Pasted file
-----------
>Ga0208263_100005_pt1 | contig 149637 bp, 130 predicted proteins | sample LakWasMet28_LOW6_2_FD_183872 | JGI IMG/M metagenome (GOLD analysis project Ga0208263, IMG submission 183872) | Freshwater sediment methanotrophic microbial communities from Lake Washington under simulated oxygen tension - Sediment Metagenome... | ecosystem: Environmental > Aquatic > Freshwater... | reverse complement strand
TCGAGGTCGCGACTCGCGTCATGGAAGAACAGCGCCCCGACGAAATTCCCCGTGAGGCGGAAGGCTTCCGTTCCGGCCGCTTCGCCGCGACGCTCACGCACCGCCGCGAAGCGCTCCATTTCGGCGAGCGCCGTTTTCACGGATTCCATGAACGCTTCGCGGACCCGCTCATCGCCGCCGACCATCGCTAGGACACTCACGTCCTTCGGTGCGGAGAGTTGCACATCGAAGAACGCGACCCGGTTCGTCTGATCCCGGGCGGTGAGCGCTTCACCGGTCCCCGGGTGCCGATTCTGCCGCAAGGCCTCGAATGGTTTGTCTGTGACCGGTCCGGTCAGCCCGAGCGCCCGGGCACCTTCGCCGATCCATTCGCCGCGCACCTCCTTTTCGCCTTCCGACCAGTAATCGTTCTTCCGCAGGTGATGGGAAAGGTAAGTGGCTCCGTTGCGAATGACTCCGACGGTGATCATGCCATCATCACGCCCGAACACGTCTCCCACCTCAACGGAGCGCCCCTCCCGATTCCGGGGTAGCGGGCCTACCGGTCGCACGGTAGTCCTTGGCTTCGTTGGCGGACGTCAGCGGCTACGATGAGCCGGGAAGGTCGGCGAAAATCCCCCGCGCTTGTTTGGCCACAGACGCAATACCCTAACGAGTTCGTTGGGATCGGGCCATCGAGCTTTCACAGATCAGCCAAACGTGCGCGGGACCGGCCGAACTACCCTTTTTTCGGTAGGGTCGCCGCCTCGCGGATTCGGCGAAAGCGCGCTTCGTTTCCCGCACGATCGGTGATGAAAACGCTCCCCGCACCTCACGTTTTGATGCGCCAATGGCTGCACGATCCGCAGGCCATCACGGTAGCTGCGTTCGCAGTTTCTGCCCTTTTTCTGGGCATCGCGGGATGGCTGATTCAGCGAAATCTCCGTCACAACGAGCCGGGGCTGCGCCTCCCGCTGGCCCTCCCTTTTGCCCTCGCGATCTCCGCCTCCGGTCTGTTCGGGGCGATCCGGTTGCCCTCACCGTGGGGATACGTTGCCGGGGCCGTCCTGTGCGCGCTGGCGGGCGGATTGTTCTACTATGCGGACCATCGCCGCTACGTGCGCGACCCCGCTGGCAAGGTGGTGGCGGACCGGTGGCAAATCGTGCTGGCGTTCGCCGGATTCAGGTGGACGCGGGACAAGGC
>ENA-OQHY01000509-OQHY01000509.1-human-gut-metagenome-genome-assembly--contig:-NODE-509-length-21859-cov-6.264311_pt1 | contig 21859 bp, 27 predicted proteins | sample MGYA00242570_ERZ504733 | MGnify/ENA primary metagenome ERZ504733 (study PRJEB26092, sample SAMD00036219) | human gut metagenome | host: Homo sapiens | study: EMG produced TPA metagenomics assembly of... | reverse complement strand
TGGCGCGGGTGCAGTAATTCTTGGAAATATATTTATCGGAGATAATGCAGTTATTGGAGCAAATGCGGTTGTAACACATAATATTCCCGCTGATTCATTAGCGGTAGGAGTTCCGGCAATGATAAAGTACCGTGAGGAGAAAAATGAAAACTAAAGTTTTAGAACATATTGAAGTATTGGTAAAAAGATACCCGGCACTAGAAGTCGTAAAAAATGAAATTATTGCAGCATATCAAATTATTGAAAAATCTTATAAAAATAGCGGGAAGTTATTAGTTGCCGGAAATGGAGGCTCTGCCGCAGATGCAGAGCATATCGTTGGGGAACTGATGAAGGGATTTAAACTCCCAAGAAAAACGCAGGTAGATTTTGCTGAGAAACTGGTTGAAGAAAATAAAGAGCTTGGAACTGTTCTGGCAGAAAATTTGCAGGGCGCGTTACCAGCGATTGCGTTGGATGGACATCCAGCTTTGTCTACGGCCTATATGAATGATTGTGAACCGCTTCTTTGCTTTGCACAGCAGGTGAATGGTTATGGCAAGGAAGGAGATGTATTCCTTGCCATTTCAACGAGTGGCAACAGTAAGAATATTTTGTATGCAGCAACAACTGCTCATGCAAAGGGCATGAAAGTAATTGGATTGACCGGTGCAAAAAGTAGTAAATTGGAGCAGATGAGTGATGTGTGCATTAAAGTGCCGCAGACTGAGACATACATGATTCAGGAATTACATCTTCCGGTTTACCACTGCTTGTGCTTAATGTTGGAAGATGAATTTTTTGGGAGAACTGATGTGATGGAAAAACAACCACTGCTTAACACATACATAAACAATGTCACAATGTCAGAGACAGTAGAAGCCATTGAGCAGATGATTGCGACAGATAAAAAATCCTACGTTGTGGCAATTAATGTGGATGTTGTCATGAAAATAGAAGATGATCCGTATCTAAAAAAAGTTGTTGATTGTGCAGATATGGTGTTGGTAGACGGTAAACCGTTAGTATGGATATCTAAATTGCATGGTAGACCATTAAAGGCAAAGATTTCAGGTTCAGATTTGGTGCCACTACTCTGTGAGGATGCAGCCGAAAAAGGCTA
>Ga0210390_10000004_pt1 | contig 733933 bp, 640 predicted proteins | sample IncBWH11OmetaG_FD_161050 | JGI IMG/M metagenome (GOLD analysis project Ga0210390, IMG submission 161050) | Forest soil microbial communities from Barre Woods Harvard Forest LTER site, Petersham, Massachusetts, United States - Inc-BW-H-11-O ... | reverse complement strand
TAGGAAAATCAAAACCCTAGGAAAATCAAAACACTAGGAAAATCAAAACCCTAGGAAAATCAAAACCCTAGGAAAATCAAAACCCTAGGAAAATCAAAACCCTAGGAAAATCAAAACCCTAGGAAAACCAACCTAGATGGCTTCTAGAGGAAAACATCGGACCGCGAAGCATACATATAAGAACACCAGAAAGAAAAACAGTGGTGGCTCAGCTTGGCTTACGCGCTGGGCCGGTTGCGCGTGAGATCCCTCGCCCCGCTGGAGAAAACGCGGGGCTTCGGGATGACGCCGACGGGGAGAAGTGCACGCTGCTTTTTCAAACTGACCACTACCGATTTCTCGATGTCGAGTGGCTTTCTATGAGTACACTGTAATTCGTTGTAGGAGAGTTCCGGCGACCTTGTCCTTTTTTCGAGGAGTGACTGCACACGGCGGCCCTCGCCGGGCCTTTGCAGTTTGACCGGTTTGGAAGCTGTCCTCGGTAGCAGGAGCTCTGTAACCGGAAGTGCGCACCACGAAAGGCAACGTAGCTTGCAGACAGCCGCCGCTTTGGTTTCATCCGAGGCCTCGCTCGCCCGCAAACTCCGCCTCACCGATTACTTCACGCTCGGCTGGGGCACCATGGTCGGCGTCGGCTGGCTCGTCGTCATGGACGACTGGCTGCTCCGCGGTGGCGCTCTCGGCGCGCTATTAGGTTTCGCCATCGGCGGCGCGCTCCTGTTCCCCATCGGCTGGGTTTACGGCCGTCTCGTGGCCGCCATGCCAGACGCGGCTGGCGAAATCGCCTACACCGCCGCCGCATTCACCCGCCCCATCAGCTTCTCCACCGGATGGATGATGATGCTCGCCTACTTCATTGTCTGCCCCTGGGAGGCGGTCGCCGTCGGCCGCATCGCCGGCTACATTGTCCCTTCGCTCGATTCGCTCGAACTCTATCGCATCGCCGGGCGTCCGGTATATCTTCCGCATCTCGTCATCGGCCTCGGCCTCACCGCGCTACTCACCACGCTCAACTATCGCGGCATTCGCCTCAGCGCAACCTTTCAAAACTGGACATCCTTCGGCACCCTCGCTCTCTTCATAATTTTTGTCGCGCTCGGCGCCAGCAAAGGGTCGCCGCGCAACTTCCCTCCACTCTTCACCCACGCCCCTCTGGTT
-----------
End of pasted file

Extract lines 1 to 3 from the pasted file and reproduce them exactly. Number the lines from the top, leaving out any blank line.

>Ga0208263_100005_pt1 | contig 149637 bp, 130 predicted proteins | sample LakWasMet28_LOW6_2_FD_183872 | JGI IMG/M metagenome (GOLD analysis project Ga0208263, IMG submission 183872) | Freshwater sediment methanotrophic microbial communities from Lake Washington under simulated oxygen tension - Sediment Metagenome... | ecosystem: Environmental > Aquatic > Freshwater... | reverse complement strand
TCGAGGTCGCGACTCGCGTCATGGAAGAACAGCGCCCCGACGAAATTCCCCGTGAGGCGGAAGGCTTCCGTTCCGGCCGCTTCGCCGCGACGCTCACGCACCGCCGCGAAGCGCTCCATTTCGGCGAGCGCCGTTTTCACGGATTCCATGAACGCTTCGCGGACCCGCTCATCGCCGCCGACCATCGCTAGGACACTCACGTCCTTCGGTGCGGAGAGTTGCACATCGAAGAACGCGACCCGGTTCGTCTGATCCCGGGCGGTGAGCGCTTCACCGGTCCCCGGGTGCCGATTCTGCCGCAAGGCCTCGAATGGTTTGTCTGTGACCGGTCCGGTCAGCCCGAGCGCCCGGGCACCTTCGCCGATCCATTCGCCGCGCACCTCCTTTTCGCCTTCCGACCAGTAATCGTTCTTCCGCAGGTGATGGGAAAGGTAAGTGGCTCCGTTGCGAATGACTCCGACGGTGATCATGCCATCATCACGCCCGAACACGTCTCCCACCTCAACGGAGCGCCCCTCCCGATTCCGGGGTAGCGGGCCTACCGGTCGCACGGTAGTCCTTGGCTTCGTTGGCGGACGTCAGCGGCTACGATGAGCCGGGAAGGTCGGCGAAAATCCCCCGCGCTTGTTTGGCCACAGACGCAATACCCTAACGAGTTCGTTGGGATCGGGCCATCGAGCTTTCACAGATCAGCCAAACGTGCGCGGGACCGGCCGAACTACCCTTTTTTCGGTAGGGTCGCCGCCTCGCGGATTCGGCGAAAGCGCGCTTCGTTTCCCGCACGATCGGTGATGAAAACGCTCCCCGCACCTCACGTTTTGATGCGCCAATGGCTGCACGATCCGCAGGCCATCACGGTAGCTGCGTTCGCAGTTTCTGCCCTTTTTCTGGGCATCGCGGGATGGCTGATTCAGCGAAATCTCCGTCACAACGAGCCGGGGCTGCGCCTCCCGCTGGCCCTCCCTTTTGCCCTCGCGATCTCCGCCTCCGGTCTGTTCGGGGCGATCCGGTTGCCCTCACCGTGGGGATACGTTGCCGGGGCCGTCCTGTGCGCGCTGGCGGGCGGATTGTTCTACTATGCGGACCATCGCCGCTACGTGCGCGACCCCGCTGGCAAGGTGGTGGCGGACCGGTGGCAAATCGTGCTGGCGTTCGCCGGATTCAGGTGGACGCGGGACAAGGC
>ENA-OQHY01000509-OQHY01000509.1-human-gut-metagenome-genome-assembly--contig:-NODE-509-length-21859-cov-6.264311_pt1 | contig 21859 bp, 27 predicted proteins | sample MGYA00242570_ERZ504733 | MGnify/ENA primary metagenome ERZ504733 (study PRJEB26092, sample SAMD00036219) | human gut metagenome | host: Homo sapiens | study: EMG produced TPA metagenomics assembly of... | reverse complement strand